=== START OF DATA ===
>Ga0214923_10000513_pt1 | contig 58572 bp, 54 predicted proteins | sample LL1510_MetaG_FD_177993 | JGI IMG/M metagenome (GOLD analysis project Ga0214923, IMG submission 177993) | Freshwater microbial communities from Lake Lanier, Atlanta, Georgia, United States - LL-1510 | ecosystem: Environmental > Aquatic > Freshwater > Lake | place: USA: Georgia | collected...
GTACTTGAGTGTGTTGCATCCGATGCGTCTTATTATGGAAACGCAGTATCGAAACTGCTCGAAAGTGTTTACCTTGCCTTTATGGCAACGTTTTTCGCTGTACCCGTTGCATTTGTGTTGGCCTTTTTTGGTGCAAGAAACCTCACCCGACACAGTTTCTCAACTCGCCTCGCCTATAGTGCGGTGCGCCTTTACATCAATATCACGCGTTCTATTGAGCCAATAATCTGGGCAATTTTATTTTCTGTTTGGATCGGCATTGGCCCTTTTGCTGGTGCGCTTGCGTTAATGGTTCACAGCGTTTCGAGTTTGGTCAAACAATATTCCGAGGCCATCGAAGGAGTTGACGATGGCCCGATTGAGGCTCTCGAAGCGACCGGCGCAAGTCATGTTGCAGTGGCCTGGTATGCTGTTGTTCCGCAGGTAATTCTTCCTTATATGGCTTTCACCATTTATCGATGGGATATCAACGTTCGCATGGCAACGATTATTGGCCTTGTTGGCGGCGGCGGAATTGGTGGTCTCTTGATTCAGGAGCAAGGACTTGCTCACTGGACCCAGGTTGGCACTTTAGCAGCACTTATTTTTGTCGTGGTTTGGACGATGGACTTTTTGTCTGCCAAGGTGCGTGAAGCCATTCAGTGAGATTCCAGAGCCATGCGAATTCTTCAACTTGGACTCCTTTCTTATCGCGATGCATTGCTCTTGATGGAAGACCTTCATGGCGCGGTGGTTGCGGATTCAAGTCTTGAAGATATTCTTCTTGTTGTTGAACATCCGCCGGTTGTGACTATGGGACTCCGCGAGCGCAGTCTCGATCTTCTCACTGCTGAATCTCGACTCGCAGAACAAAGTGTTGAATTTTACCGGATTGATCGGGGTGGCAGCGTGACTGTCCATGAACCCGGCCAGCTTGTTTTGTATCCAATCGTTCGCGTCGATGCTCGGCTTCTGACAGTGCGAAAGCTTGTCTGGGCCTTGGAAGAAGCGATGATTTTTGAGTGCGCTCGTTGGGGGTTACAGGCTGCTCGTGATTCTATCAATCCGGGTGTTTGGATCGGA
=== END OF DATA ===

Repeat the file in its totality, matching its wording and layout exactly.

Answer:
>Ga0214923_10000513_pt1 | contig 58572 bp, 54 predicted proteins | sample LL1510_MetaG_FD_177993 | JGI IMG/M metagenome (GOLD analysis project Ga0214923, IMG submission 177993) | Freshwater microbial communities from Lake Lanier, Atlanta, Georgia, United States - LL-1510 | ecosystem: Environmental > Aquatic > Freshwater > Lake | place: USA: Georgia | collected...
GTACTTGAGTGTGTTGCATCCGATGCGTCTTATTATGGAAACGCAGTATCGAAACTGCTCGAAAGTGTTTACCTTGCCTTTATGGCAACGTTTTTCGCTGTACCCGTTGCATTTGTGTTGGCCTTTTTTGGTGCAAGAAACCTCACCCGACACAGTTTCTCAACTCGCCTCGCCTATAGTGCGGTGCGCCTTTACATCAATATCACGCGTTCTATTGAGCCAATAATCTGGGCAATTTTATTTTCTGTTTGGATCGGCATTGGCCCTTTTGCTGGTGCGCTTGCGTTAATGGTTCACAGCGTTTCGAGTTTGGTCAAACAATATTCCGAGGCCATCGAAGGAGTTGACGATGGCCCGATTGAGGCTCTCGAAGCGACCGGCGCAAGTCATGTTGCAGTGGCCTGGTATGCTGTTGTTCCGCAGGTAATTCTTCCTTATATGGCTTTCACCATTTATCGATGGGATATCAACGTTCGCATGGCAACGATTATTGGCCTTGTTGGCGGCGGCGGAATTGGTGGTCTCTTGATTCAGGAGCAAGGACTTGCTCACTGGACCCAGGTTGGCACTTTAGCAGCACTTATTTTTGTCGTGGTTTGGACGATGGACTTTTTGTCTGCCAAGGTGCGTGAAGCCATTCAGTGAGATTCCAGAGCCATGCGAATTCTTCAACTTGGACTCCTTTCTTATCGCGATGCATTGCTCTTGATGGAAGACCTTCATGGCGCGGTGGTTGCGGATTCAAGTCTTGAAGATATTCTTCTTGTTGTTGAACATCCGCCGGTTGTGACTATGGGACTCCGCGAGCGCAGTCTCGATCTTCTCACTGCTGAATCTCGACTCGCAGAACAAAGTGTTGAATTTTACCGGATTGATCGGGGTGGCAGCGTGACTGTCCATGAACCCGGCCAGCTTGTTTTGTATCCAATCGTTCGCGTCGATGCTCGGCTTCTGACAGTGCGAAAGCTTGTCTGGGCCTTGGAAGAAGCGATGATTTTTGAGTGCGCTCGTTGGGGGTTACAGGCTGCTCGTGATTCTATCAATCCGGGTGTTTGGATCGGA